The controlflow problem
In programming languages, and static analysis in particular, the higherorder controlflow problem refers to the fact that the precise target of a function call may not be obvious.
The problem afflicts functional languages in the form of firstclass functions, and it afflicts objectoriented languages in the form of dynamically dispatched methods.
For example, in an objectoriented language, the target of the
function call object.method()
depends on the value that flows to the expression object
.
Thus, the controlflow of this call depends on the
dataflow affecting the value of object
.
If the object object
were a function parameter, it's
clear that the controlflow of this function would also determine the
dataflow of its parameters.
As another example, the target of a function call like (g x)
in Lisp depends on where this call appears.
This call could appear in the term (lambda (g) (g x))
,
in which case the target of g
depends on where this procedure flows.
Consider, further, the controlflow possibilities resulting from
the term
(map (lambda (g) (g x)) myprocedures)
.
In summary, in higherorder languages, controlflow affects dataflow, even as dataflow affects controlflow. Any attempt to reason about one facet must grapple with the other.
The valueflow problem
In practice, the scope of the controlflow problem is always widened
to the more general valueflow problem.
To contrast, the controlflow problem asks, "Which procedures may the expression
f
be in the call (f x)
?"; the valueflow
problem asks "To which values may the expressions f
and x
evaluate?"
The challenge of the valueflow problem is that, in general, it is undecidable to determine the exact set of values to which an expression might evaluate.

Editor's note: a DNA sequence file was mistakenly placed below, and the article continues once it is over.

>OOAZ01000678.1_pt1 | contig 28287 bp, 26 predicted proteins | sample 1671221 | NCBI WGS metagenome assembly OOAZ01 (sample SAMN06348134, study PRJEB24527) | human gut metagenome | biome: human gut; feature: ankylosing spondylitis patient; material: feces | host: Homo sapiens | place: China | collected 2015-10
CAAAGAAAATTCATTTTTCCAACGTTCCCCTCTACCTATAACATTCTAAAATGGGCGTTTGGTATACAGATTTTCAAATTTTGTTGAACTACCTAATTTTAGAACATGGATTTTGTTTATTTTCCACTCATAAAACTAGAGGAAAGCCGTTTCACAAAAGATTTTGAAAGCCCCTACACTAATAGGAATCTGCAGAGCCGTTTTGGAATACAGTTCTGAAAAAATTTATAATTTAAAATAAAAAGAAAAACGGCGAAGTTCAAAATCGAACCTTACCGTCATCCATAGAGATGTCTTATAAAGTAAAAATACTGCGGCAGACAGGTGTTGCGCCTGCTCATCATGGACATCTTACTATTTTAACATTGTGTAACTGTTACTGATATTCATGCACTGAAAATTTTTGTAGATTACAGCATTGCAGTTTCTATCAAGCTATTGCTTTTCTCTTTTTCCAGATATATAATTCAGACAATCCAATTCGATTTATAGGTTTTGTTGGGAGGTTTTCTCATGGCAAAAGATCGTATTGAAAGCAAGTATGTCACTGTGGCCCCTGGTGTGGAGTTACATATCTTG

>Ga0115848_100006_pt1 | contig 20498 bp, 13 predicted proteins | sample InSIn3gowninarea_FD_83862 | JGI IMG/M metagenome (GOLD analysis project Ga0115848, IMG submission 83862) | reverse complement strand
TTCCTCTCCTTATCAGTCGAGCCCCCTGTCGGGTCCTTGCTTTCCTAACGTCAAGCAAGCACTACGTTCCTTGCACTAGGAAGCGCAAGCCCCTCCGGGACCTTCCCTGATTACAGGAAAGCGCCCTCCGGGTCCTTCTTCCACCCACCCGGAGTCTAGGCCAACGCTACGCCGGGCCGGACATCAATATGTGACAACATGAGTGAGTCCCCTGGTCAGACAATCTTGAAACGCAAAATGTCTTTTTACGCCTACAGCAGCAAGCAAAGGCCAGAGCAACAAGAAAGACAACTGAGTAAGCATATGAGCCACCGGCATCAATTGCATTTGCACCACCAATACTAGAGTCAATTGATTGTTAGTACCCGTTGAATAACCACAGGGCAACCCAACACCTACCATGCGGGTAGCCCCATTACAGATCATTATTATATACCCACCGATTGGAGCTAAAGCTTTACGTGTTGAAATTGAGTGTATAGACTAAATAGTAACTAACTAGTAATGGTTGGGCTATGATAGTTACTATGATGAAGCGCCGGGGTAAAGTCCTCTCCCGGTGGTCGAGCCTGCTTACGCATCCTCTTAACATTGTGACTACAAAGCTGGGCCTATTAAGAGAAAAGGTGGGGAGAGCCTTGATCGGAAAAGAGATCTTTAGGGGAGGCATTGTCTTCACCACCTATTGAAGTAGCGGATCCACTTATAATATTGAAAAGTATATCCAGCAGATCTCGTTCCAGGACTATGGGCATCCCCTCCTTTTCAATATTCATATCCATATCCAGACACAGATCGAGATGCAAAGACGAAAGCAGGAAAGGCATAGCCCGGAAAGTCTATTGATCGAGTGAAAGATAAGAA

Solution: Simulate the program
Controlflow analyses (CFAs) are the class of algorithms that
solve the valueflow problem.
Because a precise solution is impossible, CFAs compute conservative
overapproximations.
That is, if a CFA says that the procedure foo
is invoked
at some call site, then it may be invoked at that call site.
If foo
can't actually be invoked, then it is a false
positive.
CFAs attempt to minimize the number of false positives without
resorting to intractable techniques.
The simplest way to write a CFA is to use a "smallstep abstract interpretation." The code for an abstract interpretater can be quite similar to that of an ordinary interpreter; in practice, there are three major differences:
 Abstract interpreters use abstract values.
For instance, one might use
positive
ornegative
, instead of3
or4
. Another common strategy has all pointer addresses allocated at the same program location share the same "abstract" pointer address.  Abstract interpreters can be nondeterministic; often,
when an abstract interpreter encounters a conditional (e.g.
if
), it follows all branches. If a CFA thinks there could be two procedures called at a call site, it will nondeterministically invoke both of them during its analysis.  Abstract interpreters typically operate over a finite number of machine states, to ensure termination. In instances where abstract interpreters don't use a finite statespace, a special technique called widening can accelerate and guarantee termination of the interpreter.
In essence, an abstract interpreter simulates all possible (and, necessarily, some impossible) executions of the program. By looking over all possible executions, one can check whether there is any execution in which an expression gets bound to a number or a string. Similarly, one can look at every state containing a call site of interest, to see which procedures may actually get called there.
The first popular solution to the controlflow problem was kCFA, a hierarchy of increasingly precise (and increasingly slower) analyses. kCFA was originally specified as an abstract interpreter for Scheme that had been translated into continuationpassing style. (An implementation of kCFA for that kind of Scheme is included below.)